Strength BuildingFrequently Asked Questions

What are the basic principles of strength building?

Before you start your strength building program, you should know several basic principles:

1. If you want to get bigger, strength training is the way to do it.

Why would you focus on strength training if you want to become a bodybuilder? Here’s the simple answer: when you’re stronger, you can lift more weight with more reps. When you can lift more weight with more reps, you build more muscle.

This is the difference between benching 10kg for 5 reps and benching 75kg for 10 reps. The more reps you can do, the bigger your muscles will get. It’s really that simple.

Here’s another tip: don’t get so focused on your gains that you no longer spice things up. If all you’re doing is trying to lift more reps, my bet is that you’re going to reach a plateau sooner than later. You could also be setting yourself up for an injury. Switch it up by lifting heavy weights one day with low reps and then put the pedal to the metal on your next workout.

2. Train for strength.

This sounds obvious, doesn’t it? It’s as obvious and logical as the saying, “Don’t go into a boxing match with a kangaroo.”

Well, you’d be surprised by how many gym-goers don’t do it. This is because hypertrophy and strength training require the same gym equipment. It’s very likely that you’ll see two guys with completely different goals using the same equipment, and this is where the confusion starts.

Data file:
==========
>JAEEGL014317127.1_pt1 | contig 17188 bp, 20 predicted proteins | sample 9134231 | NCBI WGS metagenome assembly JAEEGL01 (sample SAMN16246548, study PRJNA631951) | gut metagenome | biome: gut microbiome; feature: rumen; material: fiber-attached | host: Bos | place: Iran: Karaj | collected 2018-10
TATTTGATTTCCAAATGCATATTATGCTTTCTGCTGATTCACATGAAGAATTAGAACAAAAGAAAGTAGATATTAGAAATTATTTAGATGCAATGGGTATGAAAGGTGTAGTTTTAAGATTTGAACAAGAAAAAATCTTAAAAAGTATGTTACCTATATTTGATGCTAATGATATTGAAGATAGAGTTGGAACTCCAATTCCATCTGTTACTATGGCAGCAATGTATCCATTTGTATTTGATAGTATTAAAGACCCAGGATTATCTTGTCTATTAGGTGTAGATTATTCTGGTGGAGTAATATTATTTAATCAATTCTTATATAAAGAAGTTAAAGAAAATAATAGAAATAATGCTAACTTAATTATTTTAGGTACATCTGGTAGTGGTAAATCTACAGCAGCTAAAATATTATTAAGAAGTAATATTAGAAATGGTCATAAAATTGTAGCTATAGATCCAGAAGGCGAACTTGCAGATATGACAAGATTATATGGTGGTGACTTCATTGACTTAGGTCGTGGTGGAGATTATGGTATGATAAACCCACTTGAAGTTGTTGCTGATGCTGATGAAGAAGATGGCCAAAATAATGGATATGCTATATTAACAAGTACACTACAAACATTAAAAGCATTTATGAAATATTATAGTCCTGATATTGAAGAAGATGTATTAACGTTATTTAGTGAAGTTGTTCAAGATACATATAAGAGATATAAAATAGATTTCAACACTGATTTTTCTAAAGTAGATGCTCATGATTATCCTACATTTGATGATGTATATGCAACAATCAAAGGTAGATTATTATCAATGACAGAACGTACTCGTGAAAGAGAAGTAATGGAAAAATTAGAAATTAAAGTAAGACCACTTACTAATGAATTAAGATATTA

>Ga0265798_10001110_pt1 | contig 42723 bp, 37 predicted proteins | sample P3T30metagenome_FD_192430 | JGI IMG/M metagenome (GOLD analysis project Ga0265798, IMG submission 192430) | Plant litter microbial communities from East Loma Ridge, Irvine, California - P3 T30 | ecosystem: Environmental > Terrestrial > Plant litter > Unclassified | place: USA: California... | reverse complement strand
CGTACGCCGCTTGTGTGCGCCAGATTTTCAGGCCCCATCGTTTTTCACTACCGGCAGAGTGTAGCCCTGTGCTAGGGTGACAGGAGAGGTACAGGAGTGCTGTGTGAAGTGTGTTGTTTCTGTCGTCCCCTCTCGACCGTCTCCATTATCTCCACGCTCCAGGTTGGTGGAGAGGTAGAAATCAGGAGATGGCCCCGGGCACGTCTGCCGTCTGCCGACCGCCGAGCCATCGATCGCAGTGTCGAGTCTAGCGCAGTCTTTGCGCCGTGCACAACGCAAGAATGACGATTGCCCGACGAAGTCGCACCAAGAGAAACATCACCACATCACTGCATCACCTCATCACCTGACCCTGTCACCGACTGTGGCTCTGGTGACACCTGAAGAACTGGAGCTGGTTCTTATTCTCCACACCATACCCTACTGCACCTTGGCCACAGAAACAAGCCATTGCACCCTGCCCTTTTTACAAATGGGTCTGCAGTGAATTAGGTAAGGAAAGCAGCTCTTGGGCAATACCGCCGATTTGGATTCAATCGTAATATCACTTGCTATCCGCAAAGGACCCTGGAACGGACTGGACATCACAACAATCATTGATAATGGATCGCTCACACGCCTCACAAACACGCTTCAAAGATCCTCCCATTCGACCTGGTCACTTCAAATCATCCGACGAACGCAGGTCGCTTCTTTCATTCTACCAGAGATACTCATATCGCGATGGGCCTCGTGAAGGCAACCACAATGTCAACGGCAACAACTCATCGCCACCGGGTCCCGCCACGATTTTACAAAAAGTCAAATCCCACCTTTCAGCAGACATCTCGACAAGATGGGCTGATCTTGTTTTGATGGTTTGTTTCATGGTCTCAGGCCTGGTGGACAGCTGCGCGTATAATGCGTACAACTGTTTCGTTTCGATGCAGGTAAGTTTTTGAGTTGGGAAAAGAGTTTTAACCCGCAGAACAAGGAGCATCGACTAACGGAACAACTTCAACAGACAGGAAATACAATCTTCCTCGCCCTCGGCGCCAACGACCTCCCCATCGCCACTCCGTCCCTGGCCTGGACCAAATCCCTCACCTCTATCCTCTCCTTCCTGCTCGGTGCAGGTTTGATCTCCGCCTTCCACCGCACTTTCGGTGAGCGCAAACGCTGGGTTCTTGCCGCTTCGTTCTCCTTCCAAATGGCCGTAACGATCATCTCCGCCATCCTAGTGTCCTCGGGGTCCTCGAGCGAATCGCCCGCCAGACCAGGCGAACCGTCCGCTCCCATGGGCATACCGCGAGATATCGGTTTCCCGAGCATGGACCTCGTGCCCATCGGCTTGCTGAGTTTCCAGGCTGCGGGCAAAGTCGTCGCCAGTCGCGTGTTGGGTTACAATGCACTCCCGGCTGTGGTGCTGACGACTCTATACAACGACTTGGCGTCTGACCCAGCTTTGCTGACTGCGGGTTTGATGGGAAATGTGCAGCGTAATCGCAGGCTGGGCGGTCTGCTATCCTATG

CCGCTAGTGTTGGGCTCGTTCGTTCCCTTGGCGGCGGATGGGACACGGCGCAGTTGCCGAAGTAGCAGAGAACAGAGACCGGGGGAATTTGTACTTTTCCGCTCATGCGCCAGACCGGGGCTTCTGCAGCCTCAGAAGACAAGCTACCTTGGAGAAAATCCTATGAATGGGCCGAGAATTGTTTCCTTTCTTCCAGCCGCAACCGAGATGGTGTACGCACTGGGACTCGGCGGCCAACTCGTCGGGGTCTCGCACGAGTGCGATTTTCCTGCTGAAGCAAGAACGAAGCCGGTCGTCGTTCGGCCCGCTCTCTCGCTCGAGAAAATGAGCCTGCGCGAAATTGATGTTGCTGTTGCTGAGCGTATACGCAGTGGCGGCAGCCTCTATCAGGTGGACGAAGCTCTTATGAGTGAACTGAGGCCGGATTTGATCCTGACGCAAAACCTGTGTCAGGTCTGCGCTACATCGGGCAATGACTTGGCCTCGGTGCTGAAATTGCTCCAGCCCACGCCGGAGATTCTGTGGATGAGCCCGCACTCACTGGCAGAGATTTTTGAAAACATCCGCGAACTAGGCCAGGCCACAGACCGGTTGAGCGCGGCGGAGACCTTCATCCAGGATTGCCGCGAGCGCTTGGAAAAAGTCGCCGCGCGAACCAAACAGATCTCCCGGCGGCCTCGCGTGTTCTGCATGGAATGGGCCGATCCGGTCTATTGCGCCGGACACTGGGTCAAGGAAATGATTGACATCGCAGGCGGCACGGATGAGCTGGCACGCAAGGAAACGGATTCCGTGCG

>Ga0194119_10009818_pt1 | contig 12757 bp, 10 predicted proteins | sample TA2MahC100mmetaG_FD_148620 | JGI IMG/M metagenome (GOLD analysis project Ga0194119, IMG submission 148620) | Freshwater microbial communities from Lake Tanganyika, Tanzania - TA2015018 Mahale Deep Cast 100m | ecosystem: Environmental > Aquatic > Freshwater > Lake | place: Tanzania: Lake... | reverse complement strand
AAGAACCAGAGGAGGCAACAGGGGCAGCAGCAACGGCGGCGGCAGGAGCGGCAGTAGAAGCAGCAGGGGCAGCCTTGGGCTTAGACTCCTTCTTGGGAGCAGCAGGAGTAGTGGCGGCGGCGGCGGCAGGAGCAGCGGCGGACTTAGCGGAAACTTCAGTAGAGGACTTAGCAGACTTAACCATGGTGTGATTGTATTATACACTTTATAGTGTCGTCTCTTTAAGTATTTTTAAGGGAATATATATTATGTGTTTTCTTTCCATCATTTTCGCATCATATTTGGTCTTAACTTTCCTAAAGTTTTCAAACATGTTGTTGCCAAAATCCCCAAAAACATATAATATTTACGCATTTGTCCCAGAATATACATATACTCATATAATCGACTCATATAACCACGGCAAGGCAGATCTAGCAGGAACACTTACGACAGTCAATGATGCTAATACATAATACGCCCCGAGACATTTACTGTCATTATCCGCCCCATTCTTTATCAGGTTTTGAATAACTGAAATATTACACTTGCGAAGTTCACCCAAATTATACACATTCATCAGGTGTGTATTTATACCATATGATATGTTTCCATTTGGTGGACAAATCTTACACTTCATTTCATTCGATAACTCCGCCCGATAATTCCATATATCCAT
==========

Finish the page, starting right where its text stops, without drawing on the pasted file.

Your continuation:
So what’s the difference? The difference lies in the combination and arrangement of your exercises, among other factors. Every time you hit the gym, you’re working with these variables:

  • Type of exercises
  • Order of exercises
  • Resistance level or weight
  • Number of sets
  • Rep ranges
  • Rest time

If you train with the right mix of these variables, the quality of your strength building workouts will shoot through the roof. I also want to point out that you’ll notice gains in your strength a lot faster.

Strength training is all about changes in your brain and cells, which happen much faster than the changes that take place within your muscle fibres. Take these variables seriously if you want to see results!

3. Start off with core lifts.

When you’re training for strength, you’re going to want to focus on three core lifts: deadlift, squats, and bench press. If you’re aiming for a powerful full-body workout, the standing overhead press is a good way to go.

Always start off your routine with these lifts. Why? Because at the beginning of your workout, you’re still pumped up and your strength levels are very high. I’ll state the obvious here and say you need this high energy and strength for these lifts.